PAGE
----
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How to Plan a Meal



Scrambled Eggs

Linda Larsen Old Food Pyramid

Old Food Pyramid

U.S. Department of Agriculture Chicken-Parmesan.jpg

Chicken Parmesan

Linda Larsen

Meal planning can be intimidating for beginning cooks. Take a few minutes to organize your recipes and read through this article to help you begin, and soon meal planning will be second nature.

On January 12, 2005, the FDA released a New Food Pyramid, with some changes. The changes aren't significant, except for stressing exercise and increasing the number of fruits, vegetables, and whole grains that you should eat every day.

Plan meals to meet your family's nutrition needs. The old way of planning meals was the Basic Four: Meats, Vegetables and Fruit, Grains, and Dairy. After many nutrition studies, the USDA has created an updated Food Pyramid that should be used as a guideline. This graphic is courtesy of the U.S. Department of Agriculture and the U.S. Department of Health and Human Services. The range helps the Pyramid fit into anyone's caloric needs. For serving sizes, see Thrifty Living.

Meals used to be planned around a chunk of protein, plus a starch like potatoes or rice, a vegetable like green beans, and a glass of milk. Today, meat is considered more of a condiment or flavoring, and diets should be based more on grains, fruits and vegetables. That doesn't mean you can't have a steak or fish fillet for dinner! It just means that you should add more whole grain breads, pastas, vegetables, fruits, rice, and cereals, and reduce the amount of meat served. To begin, here are three key words you should remember every time you plan a meal: color, temperature and texture. The meals you plan should be full of color, the recipes should vary in temperature, and include textures from smooth to crunchy.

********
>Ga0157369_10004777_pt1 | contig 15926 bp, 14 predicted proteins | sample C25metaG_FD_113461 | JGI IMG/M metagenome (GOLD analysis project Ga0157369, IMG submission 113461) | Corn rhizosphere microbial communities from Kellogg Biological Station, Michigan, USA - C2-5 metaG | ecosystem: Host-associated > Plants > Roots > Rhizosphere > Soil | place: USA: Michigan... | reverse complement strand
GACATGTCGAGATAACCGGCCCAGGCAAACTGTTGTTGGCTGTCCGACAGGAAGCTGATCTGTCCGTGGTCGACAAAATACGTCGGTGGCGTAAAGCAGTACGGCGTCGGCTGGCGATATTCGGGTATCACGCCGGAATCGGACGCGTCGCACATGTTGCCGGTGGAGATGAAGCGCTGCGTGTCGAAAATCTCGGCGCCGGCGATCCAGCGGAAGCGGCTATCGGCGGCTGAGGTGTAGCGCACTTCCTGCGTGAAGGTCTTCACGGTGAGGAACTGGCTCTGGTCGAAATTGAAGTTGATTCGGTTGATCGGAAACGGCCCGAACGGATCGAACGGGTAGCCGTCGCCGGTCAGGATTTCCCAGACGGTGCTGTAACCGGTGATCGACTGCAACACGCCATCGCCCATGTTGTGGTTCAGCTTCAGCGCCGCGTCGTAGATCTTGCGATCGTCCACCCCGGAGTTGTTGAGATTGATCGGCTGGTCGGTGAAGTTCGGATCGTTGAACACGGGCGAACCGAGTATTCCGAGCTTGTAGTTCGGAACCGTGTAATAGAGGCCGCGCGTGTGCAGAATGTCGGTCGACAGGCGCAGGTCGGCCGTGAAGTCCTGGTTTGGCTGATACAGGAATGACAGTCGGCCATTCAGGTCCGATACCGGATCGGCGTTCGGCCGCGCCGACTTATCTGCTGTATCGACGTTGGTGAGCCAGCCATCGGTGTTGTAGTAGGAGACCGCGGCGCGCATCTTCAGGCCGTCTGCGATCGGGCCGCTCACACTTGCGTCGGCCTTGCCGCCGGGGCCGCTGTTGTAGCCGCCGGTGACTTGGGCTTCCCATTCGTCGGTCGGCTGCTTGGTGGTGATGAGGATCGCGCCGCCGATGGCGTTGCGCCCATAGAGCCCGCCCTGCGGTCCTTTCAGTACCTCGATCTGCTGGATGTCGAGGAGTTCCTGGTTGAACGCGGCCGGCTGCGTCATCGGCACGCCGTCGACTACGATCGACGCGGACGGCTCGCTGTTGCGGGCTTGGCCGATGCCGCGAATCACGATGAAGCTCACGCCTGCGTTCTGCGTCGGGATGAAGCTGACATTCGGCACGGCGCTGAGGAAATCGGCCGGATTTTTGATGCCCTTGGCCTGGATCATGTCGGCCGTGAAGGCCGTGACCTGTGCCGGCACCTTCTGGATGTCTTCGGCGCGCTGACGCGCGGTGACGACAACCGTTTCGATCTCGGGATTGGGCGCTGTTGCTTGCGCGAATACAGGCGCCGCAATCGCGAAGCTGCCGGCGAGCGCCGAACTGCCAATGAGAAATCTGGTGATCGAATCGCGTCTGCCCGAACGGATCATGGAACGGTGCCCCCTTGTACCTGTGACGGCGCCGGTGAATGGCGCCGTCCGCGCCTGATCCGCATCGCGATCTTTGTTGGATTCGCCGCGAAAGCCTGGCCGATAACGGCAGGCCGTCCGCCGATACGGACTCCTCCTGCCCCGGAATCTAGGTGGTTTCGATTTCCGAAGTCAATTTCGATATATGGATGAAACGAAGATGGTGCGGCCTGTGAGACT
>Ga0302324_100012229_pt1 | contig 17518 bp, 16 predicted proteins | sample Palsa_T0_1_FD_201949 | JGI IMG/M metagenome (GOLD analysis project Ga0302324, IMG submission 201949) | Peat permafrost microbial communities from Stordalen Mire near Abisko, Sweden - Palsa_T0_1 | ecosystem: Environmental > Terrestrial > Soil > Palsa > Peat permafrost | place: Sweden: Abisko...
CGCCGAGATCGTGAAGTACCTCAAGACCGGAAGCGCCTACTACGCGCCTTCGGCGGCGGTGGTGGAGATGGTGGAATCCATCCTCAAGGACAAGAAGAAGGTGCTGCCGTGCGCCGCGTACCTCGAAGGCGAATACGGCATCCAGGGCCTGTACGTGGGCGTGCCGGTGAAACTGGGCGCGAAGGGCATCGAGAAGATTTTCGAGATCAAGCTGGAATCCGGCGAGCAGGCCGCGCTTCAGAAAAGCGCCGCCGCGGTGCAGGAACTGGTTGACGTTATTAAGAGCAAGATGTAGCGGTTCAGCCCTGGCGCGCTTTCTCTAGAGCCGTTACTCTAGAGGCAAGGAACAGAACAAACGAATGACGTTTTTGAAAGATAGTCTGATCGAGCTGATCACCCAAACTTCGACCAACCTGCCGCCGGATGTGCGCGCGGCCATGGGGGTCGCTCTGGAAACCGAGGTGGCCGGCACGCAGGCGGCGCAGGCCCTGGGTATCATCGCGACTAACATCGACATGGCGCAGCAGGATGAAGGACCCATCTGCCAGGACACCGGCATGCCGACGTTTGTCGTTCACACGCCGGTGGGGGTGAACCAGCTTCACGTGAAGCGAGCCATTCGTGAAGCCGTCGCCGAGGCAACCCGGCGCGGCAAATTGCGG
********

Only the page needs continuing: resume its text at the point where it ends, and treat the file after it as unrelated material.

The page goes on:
First, go through your recipe box, files, cookbooks and other favorite sources and choose 10-20 recipes that you know you can make and that your family likes. Then consider texture, temperature, and color when visualizing your full dinner plate. Color is probably the most important consideration to think about in meal planning. Nutritionists advise making your plate look like a painter's palette. The more different colors on your plate, the more varied and healthy your diet will be. Temperature and texture should be varied to add interest and make the meal more pleasing to the palate. Choose some cold foods, some served at room temperature, and some hot. Crisp, crunchy, smooth, chunky, and tender are all textures you should think about. Now let's choose a recipe to start planning on the next page.

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